A Reason to be Thankful: Read Kevin's Story
Modern technology can be both a blessing and a curse.
Just ask Kevin Kinckle of Allentown. PET/CT, a state-of-the-art nuclear imaging tool introduced little more than a decade ago, confirmed a devastating diagnosis of stage IV cancer in his right tonsil.
Then, after radiation and chemotherapy, the same technology confirmed Kevin’s cancer was gone.
Positron Emission Tomography (PET) and Computerized Tomography (CT), or PET/CT, is highly effective at detecting cancer, brain disorders, heart conditions and other diseases. In Kevin’s case, PET/CT allowed Michael McKenna, MD, board certified radiation oncologist, to pinpoint the location of Kevin’s cancer.
“I trust PET/CT over any other scan for determining where radiation is needed. It’s the best technology for targeting tumor(s),” says Dr. McKenna.
PET/CT brings together two of the most precise diagnostic technologies into one integrated image. “PET scans show the higher metabolism of tumor cells, while CT scan provides a detailed picture of the body's internal anatomy. The PET/CT scan combines both images,” says Steve Wozniak, CNMT, RT(N), PET, nuclear medicine supervisor.
Ten years ago PET/CT was not widely available, in some cases only used experimentally. “It was immediately recognized as a major breakthrough in oncological imaging, but it took time for referring physicians and insurance companies to buy in,” says Wozniak, who, in 2000, was one of the first of three New Jersey PET technologists.
Before PET/CT became as widely used as it is today, available technologies — such as CT scans, bone scans, MRI scans or x-ray — were less able to discriminate between areas affected by cancer and normal tissue. These less-precise scans meant patients were treated with larger volumes of radiation over a greater area, and affected tissue still might have been missed.
“Treatment based on these scans led to increased risk of failure and side effects,” according to Dr. McKenna.
Today, PET/CT is still offered with only limited availability in many areas. At RWJ Hamilton, appointments are available five days a week. “Our PET/CT services are managed by a board certified PET technologist and our chief nuclear radiologist is board certified in nuclear medicine. We are fully accredited by the Intersocietal Accreditation Commission (IAC) — which speaks to our quality as only three PET labs in New Jersey hold this accreditation,” adds Steve.
“I wasn’t sure what to expect when I went for my first PET/CT. I can get claustrophobic, so thankfully it wasn’t like an MRI,” says Kevin. With PET/CT, the patient is asked to lie down and their body is passed through an arc where head, torso, legs and feet are not enclosed. The scan is painless and takes about 30 minutes or less.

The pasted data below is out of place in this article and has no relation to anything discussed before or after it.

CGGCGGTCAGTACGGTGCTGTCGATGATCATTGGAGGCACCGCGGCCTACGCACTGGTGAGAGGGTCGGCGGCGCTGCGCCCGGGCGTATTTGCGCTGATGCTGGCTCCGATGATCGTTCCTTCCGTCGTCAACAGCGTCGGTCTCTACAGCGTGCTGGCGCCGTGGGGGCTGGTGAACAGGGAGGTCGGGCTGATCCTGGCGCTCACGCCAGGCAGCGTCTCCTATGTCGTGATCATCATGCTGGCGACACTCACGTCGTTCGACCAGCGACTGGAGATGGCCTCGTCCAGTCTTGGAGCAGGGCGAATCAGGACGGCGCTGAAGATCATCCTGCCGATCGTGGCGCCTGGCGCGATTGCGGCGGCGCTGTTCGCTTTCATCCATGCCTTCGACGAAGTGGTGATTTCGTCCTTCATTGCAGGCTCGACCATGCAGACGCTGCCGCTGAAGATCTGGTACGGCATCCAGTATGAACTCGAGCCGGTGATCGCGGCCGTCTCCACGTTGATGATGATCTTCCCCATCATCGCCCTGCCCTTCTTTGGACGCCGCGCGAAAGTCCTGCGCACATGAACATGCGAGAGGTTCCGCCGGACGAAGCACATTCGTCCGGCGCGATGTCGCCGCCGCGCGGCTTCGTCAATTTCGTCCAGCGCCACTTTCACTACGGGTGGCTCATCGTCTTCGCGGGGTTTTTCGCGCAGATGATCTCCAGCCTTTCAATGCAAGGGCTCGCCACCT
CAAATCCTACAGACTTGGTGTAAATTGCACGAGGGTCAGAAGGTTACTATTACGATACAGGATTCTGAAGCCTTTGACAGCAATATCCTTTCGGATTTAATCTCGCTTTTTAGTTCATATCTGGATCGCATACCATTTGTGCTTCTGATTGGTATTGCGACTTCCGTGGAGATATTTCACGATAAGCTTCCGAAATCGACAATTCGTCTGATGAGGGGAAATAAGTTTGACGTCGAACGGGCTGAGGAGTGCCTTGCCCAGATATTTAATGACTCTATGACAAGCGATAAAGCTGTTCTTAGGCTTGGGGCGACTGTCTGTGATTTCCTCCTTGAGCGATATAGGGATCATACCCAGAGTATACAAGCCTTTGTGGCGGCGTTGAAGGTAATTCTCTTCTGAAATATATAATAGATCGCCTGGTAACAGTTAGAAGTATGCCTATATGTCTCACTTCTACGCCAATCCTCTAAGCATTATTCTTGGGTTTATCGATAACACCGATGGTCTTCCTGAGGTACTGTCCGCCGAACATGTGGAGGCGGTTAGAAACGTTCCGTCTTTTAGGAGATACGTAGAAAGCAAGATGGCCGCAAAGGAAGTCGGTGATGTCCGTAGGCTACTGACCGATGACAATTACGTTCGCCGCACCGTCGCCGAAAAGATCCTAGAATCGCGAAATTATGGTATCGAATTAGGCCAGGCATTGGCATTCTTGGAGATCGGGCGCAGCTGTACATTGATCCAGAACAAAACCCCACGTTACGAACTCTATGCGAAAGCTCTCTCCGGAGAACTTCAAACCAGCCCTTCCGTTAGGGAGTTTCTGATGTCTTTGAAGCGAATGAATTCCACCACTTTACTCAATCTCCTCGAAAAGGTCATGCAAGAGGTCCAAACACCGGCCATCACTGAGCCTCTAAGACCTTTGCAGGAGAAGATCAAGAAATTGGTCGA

Patients like Kevin typically go for PET/CT scans at least twice. The first scan provides the oncologist enough information to “stage” the cancer, or assign a number between one and four to describe the cancer based on the tumor and whether or not cancer has spread. Kevin’s was a stage IV;the scan indicated his cancer had spread to multiple lymph nodes in his neck. However, Dr. McKenna assured him that a cure was still possible despite this advanced stage.
“The PET/CT is definitive for a patient. When you get diagnosed with cancer it’s difficult to really comprehend. After I had the PET/CT, my doctor could give me a very clear idea of what we were dealing with,” says Kevin.
The second scan is performed months later to gauge the cancer’s response to treatment.
For Kevin, the second PET/CT scan provided the evidence and relief that many patients with cancer hope for — a complete response to the radiation and chemotherapy treatments he received at The Cancer Institute of New Jersey Hamilton.
“I was elated to hear that treatment had worked,” adds Kevin. “When I came back for a third scan, one year after my first PET/CT, the results were the same. Treatment had worked.”
Kevin now sees Dr. McKenna and his head and neck cancer surgeon annually to monitor his progress.
“Some days it feels like it was just a bad dream because now I feel great and my life is back to normal,” says Kevin.